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Pittsburgh Musical Theater Group Wants to Help Baltimoreans Remember What They Love About The City

By John Barry | Posted 11/28/2007

Baltimore: The Opera

When Pittsburgh's Squonk Opera comes to town this week to celebrate Baltimore's hometown identity, it will probably avoid talking about football. That's not just because Baltimore is still healing from a thrashing at the hands of the Steelers but also because, according to co-artistic director/designer/musician Steve O'Hearn, that that's part of what's wrong with cities these days. They spend hundreds of millions trying to invest in their identity with sports teams. And then they watch themselves get humiliated on the field.

"Sports are one of the ways we do that tribal thing," O'Hearn says, speaking by phone from Pittsburgh, where Squonk is putting the final touches on the video elements of Baltimore: The Opera. "We get all excited and pseudo-violent in our antagonisms-especially with sister cities, like Cleveland or Baltimore."

To understand how Squonk Opera is trying to combat that tendency, you have to understand Squonk itself. The name is supposed to replicate the sound of an off-key wind instrument. Founded in Pittsburgh in 1992 by pianist/composer Jackie Dempsey and O'Hearn, its offbeat musical-theater approach combines dance, puppets, video, interviews, and rock music. Dempsey and O'Hearn have been with the show since the beginning; over the years, they've worked with a flexible team of musicians and production assistants. Past Squonk shows have included Firedogs, Night of the Living Dead: The Opera, The Great Circle Route, Bigsmorgasbordwunderwerk, Inferno, and Rodeo Smackdown. Their latest is a series: [Put Your Hometown's Name Here]: The Opera.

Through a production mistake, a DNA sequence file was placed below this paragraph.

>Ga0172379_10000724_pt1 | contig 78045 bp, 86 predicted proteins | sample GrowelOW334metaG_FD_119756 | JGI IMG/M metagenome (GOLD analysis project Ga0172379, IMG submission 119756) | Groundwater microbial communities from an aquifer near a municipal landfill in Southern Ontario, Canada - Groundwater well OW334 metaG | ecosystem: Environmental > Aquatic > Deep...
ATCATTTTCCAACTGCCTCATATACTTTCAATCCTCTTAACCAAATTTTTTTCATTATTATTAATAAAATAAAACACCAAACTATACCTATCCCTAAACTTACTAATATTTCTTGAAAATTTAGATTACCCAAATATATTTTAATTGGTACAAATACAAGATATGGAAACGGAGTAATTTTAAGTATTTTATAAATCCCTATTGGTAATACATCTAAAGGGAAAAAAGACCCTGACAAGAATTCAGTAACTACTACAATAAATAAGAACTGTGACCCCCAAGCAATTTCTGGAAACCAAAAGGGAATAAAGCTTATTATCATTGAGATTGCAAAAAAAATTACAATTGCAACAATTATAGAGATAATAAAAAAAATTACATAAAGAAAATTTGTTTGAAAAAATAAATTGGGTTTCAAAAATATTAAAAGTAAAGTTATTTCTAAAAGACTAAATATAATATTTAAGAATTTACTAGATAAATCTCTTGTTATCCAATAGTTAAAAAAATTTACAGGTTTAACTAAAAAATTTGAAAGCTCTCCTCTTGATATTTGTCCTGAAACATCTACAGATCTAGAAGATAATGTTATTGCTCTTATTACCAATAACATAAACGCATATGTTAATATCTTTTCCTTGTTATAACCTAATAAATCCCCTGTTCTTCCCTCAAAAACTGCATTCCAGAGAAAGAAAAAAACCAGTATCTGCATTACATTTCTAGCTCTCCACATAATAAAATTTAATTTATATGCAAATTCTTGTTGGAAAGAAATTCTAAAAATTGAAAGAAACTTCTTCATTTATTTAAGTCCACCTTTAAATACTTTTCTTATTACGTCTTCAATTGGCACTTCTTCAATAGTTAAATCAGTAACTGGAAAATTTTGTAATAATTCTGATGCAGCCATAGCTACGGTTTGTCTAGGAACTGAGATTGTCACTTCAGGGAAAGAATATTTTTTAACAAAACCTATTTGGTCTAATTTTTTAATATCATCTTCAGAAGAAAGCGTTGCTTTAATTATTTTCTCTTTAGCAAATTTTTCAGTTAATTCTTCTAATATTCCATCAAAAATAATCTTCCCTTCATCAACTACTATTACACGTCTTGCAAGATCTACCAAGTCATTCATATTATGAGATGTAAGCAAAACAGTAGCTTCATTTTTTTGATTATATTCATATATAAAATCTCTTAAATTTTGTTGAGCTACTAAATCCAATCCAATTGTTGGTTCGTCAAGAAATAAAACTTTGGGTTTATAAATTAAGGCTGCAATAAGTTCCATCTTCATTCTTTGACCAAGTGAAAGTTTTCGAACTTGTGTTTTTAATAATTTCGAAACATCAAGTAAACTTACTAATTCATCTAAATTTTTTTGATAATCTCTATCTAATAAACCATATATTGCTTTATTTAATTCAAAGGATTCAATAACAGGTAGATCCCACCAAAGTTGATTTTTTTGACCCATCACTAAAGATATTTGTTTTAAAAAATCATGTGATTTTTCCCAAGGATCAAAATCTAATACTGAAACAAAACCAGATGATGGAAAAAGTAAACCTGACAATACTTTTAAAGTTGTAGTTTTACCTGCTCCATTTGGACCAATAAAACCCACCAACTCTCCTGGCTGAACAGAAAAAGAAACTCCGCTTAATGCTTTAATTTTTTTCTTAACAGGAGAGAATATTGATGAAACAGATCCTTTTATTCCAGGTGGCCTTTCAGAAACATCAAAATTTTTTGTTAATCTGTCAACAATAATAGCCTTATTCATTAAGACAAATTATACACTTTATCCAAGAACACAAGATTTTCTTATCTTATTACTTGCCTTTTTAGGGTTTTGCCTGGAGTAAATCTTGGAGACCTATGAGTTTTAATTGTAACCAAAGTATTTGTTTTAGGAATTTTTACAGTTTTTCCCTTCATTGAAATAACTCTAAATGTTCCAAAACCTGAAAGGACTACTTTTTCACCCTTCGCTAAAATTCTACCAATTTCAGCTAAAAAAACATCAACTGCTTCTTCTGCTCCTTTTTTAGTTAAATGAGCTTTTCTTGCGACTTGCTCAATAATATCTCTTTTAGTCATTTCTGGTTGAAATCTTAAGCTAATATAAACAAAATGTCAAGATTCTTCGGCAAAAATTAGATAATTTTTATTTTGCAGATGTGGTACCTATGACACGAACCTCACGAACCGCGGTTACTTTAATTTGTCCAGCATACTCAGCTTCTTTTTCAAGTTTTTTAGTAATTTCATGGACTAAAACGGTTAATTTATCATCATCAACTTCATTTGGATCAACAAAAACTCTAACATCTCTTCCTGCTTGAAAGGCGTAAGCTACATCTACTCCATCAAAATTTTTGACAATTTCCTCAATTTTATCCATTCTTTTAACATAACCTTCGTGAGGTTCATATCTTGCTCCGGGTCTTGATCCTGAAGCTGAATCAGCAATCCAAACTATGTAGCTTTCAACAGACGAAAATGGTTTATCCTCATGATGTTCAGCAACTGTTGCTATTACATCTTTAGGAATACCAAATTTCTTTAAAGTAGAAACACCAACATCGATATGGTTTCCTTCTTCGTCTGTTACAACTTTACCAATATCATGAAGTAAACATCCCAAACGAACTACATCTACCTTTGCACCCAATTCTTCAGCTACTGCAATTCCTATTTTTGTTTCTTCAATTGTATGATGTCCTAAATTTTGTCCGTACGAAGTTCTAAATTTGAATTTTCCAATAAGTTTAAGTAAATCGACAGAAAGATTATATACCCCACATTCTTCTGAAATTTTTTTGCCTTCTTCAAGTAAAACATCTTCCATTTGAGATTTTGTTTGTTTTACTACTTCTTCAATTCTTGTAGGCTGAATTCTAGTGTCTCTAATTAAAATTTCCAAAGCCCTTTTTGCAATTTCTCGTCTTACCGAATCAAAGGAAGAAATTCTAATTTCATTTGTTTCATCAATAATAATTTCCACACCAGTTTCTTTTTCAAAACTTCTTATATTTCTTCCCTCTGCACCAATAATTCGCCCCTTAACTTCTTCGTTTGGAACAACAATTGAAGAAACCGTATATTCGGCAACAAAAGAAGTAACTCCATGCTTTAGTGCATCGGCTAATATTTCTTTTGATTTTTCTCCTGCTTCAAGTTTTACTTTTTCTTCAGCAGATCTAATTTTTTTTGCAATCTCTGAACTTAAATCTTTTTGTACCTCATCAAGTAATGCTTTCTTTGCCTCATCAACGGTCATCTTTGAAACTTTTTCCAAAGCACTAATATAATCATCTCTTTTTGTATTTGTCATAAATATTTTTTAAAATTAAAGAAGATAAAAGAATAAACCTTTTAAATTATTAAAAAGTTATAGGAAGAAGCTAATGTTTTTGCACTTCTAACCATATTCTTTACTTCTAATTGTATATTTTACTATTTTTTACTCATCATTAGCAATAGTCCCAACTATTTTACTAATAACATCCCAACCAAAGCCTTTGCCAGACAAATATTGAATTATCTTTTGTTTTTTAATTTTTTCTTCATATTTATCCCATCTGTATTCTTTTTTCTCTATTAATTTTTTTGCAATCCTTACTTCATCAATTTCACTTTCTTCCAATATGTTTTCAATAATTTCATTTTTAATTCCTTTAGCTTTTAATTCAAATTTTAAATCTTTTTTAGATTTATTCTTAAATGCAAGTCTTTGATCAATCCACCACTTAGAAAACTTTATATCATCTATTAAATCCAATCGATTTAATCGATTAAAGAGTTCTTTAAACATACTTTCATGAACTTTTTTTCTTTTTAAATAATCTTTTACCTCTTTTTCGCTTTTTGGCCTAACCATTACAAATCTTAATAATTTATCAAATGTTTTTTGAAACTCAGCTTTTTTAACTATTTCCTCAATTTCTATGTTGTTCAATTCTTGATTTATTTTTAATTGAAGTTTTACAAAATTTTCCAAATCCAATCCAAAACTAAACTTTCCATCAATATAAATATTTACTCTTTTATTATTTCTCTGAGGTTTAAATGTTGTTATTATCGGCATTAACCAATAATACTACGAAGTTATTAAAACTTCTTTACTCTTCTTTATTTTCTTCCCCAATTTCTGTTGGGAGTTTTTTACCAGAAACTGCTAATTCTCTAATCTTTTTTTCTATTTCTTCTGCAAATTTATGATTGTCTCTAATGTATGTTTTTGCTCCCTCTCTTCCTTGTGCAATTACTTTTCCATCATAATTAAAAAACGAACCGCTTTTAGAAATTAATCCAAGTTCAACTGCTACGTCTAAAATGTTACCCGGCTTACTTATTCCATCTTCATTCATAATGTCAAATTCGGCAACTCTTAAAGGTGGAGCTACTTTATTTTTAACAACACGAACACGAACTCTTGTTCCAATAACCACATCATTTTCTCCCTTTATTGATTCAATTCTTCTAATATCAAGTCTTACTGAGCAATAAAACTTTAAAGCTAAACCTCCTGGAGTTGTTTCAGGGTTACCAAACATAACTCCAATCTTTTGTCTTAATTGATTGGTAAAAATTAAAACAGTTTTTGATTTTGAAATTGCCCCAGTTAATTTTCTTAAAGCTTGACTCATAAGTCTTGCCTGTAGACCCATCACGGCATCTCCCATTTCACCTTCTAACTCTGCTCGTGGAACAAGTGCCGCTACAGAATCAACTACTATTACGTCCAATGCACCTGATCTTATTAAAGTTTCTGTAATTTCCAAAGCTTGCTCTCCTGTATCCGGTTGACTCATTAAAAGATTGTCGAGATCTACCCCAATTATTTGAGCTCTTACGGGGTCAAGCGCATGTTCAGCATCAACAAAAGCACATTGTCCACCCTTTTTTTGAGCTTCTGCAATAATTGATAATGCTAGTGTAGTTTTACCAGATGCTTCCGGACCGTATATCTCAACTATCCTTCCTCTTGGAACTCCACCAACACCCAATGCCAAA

Baltimore is the seventh city to put its name in the brackets. A year and a half ago Dempsey and O'Hearn premiered the production in their Pittsburgh home with what O'Hearn calls a "punk-vaudevillian roast, poking fun at an overblown grandeur." Since then, they have been touring the Rust Belt, celebrating the quirks-and the similarities-of hometowns. Dempsey and O'Hearn modify each production to incorporate the history, traditions, and individual stories for each city. So far, Squonk has produced hometown operas in Albany, N.Y., Orange, N.J., Chester County, Pa., and Columbia and College Park, Md. Now it's Baltimore's turn to get Squonked.

At the time of this interview, Baltimore: The Opera is still a work in progress. Dempsey spent a week in October in Baltimore researching the city and assembling "about 25" interviews with local folks-whom she got in touch with through the assistance of Anne Fulwiler, artistic director at Theatre Project. At present, Squonk is holed up in its home base, integrating those tapes into the format. The band's musical revue will include brief videotaped interviews with local artists, children from Kids on the Hill, Baltimore Streetcar Museum attendants, and, notably, recently deceased jazz singer Ruby Glover. For the most part, O'Hearn says, they use "30- or 45-second clips" of the interviews. Then, the band integrates three local dance groups that "become part of the show.